Major feature films like The Lost Daughter on Netflix are being framed in 1.66:1. Hollywood productions like David Fincher’s Mank are being shot in 2.20:1. And even TV shows like WandaVision are experimenting with mixing multiple aspect ratios – using 1.33:1, 1.78:1, and 2.39:1 all juxtaposed against each other!

And that’s just the tip of the iceberg.

Everywhere you look – from commercials to music videos to feature films – aspect ratios are a complete free for all. Widescreen, square, vertical, it’s all fair game.

As far as I can tell, this is the first time in the history of cinema that aspect ratios have been used so explicitly as a creative tool.

Filmmakers always did have a choice in format of course, but there was a time when it really made no practical or creative sense to veer off the beaten path.

Today though, choosing a less conventional aspect ratio doesn’t feel unusual at all. It’s quickly becoming the rule, not the exception.

This movement is clearly influenced by the way content is consumed today on mobile devices.

The trend of non-standardized aspect ratios correlates directly with the rise of the iPhone and social media.

People have become accustomed to watching content on different devices in different formats. Vertical videos were once jarring to look at, and now are as ubiquitous as 16:9 television.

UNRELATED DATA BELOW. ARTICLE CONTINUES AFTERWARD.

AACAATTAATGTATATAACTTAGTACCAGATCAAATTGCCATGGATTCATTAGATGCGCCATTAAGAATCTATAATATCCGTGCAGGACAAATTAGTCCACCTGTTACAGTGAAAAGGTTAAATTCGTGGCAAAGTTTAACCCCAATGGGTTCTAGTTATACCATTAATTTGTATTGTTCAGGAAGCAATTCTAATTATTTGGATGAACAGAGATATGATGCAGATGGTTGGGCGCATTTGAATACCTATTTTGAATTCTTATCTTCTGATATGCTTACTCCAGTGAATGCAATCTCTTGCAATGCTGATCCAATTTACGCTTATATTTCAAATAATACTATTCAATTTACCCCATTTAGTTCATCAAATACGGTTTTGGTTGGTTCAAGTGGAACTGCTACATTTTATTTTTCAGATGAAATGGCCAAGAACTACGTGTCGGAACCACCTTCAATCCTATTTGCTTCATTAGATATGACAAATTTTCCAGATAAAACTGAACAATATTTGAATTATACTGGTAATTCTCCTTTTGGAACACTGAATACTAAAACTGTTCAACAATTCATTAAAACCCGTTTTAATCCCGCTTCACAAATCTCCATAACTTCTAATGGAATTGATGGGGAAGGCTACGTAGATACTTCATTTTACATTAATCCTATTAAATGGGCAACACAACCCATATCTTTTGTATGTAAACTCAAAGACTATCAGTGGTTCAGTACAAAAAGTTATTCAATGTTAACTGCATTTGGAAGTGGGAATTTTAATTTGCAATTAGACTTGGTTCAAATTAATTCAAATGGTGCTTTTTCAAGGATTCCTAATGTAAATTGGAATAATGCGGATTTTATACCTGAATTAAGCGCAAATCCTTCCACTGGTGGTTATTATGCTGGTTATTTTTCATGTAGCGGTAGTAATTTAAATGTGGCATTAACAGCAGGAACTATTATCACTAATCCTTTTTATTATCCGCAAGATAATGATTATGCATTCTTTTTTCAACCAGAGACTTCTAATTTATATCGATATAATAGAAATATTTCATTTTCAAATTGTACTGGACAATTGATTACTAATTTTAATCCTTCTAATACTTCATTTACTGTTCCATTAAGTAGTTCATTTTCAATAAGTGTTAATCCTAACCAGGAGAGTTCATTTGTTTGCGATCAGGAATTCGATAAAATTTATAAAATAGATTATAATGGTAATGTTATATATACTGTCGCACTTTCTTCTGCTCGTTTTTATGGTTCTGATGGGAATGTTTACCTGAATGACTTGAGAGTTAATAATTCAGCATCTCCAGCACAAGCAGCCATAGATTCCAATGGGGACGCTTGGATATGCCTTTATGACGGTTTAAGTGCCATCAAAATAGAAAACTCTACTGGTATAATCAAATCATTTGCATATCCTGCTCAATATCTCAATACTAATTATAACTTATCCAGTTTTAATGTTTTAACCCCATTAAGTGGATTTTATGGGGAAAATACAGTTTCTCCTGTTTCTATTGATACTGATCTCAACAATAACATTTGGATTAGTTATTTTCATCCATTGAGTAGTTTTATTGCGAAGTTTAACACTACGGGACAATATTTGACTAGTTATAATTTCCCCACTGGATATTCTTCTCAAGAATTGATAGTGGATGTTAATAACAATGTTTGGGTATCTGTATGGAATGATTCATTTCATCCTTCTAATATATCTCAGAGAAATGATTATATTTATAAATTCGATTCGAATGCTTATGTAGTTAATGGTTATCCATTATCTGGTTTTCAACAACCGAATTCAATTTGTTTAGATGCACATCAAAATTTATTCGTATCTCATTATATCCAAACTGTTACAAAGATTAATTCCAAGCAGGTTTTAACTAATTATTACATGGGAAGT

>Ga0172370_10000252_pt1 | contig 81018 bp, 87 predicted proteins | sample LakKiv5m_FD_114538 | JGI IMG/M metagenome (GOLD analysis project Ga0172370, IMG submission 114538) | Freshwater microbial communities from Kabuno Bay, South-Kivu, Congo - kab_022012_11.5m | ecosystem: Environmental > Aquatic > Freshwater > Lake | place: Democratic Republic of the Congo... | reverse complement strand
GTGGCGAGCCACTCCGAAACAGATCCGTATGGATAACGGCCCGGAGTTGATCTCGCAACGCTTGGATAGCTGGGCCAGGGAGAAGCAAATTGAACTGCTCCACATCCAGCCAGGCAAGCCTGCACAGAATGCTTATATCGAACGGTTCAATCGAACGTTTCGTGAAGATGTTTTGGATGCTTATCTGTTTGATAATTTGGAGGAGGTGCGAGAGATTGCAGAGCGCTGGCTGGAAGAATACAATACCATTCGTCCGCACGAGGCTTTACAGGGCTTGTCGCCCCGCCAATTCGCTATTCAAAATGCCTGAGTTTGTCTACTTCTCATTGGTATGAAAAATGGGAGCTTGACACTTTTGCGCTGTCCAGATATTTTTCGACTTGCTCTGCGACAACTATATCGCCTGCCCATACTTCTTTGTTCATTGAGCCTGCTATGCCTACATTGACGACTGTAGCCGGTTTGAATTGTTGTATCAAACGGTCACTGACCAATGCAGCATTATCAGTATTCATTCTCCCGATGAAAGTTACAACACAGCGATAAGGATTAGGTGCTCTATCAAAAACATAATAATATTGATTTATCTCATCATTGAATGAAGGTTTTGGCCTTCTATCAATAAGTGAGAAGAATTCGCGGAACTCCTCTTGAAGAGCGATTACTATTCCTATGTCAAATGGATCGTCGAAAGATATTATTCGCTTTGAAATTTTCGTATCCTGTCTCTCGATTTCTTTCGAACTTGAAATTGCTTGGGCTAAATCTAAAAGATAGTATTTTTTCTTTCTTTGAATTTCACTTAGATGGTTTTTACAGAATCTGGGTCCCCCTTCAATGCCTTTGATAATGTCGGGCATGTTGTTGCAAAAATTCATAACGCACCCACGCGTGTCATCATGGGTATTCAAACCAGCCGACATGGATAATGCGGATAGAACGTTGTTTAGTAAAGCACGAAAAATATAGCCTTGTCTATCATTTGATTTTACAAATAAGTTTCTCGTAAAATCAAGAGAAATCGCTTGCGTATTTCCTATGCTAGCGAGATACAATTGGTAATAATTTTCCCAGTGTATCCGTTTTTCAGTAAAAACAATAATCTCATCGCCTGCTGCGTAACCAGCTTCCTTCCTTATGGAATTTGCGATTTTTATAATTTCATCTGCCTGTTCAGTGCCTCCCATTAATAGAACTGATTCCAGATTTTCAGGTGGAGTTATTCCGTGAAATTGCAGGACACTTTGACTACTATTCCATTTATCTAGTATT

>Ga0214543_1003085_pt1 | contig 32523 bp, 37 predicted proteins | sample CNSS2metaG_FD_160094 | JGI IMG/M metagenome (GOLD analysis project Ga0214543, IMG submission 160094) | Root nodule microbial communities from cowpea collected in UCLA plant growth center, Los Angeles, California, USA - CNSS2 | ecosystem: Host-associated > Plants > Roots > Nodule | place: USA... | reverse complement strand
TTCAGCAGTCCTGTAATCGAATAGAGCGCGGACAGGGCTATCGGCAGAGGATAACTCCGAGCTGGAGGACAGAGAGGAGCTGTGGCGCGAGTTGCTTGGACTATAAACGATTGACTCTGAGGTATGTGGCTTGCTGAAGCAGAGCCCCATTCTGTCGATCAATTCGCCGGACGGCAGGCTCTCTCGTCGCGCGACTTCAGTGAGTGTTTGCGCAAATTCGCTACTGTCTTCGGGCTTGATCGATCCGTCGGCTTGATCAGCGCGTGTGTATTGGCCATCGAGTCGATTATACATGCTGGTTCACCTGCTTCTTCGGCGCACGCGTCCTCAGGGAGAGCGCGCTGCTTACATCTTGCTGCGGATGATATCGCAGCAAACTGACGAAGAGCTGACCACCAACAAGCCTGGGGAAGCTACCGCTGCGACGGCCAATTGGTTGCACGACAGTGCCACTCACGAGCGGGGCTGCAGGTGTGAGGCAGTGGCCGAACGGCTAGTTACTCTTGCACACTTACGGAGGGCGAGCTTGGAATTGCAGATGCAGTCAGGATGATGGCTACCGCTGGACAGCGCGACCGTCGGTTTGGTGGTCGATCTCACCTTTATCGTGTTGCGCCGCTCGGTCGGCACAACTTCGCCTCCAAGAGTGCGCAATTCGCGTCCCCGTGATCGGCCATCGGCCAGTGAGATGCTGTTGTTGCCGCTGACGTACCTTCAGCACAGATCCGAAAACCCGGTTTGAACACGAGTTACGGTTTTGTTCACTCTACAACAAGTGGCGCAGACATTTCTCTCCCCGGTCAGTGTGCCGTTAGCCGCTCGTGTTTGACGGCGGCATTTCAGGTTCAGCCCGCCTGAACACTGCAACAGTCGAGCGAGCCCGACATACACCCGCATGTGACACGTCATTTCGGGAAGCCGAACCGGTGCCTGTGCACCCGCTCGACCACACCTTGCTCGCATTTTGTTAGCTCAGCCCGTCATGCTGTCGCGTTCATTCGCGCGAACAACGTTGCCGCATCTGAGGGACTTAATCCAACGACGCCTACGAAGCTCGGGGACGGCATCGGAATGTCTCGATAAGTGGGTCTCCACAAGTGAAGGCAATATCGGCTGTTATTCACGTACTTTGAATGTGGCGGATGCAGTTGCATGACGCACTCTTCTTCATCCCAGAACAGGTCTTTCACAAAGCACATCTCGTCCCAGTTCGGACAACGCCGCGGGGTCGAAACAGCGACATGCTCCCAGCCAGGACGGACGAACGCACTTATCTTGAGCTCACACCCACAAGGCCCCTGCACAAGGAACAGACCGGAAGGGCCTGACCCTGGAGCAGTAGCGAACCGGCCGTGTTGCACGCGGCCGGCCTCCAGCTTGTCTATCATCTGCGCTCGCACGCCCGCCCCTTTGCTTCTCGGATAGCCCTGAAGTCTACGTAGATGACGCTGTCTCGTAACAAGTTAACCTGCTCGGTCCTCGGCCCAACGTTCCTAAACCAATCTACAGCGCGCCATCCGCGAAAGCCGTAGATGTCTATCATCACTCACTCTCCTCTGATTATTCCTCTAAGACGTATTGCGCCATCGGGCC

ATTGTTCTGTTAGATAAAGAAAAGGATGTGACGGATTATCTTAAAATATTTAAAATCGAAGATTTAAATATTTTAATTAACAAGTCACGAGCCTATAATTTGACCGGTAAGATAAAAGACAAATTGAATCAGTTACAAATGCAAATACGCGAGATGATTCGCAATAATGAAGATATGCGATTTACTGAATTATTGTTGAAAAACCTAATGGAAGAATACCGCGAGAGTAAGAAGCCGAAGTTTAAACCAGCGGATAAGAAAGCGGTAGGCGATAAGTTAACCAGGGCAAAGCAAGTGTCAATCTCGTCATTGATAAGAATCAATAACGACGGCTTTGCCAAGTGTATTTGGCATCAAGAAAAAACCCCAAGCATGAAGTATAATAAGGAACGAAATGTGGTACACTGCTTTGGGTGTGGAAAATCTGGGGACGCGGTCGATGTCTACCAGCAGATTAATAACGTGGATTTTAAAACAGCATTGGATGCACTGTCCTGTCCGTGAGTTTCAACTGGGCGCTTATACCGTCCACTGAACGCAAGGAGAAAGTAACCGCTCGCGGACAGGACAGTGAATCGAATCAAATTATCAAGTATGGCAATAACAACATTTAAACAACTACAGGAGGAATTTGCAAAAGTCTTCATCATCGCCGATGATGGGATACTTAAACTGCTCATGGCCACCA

And new standards have emerged from the development of camera technology (like REDs use of the 2.00:1 aspect ratio), which has given creatives more choice than ever.

From where I stand, I don’t think we’re ever going back.

Aspect ratios were standardized in the last century largely because they had to be for technical and exhibition purposes. Today, it’s equally easy to capture and deliver in any format, and audiences seem to be receptive to the use of different aspect ratios as a creative tool.

The cat is out of the bag, and it’s not going back in.

Will older aspect ratios like 1.66:1 ever overtake 2.39:1? Highly unlikely. But it’s just as unlikely that 2.39:1 will regain the monopoly it once had. And from a filmmakers perspective, this is a great thing.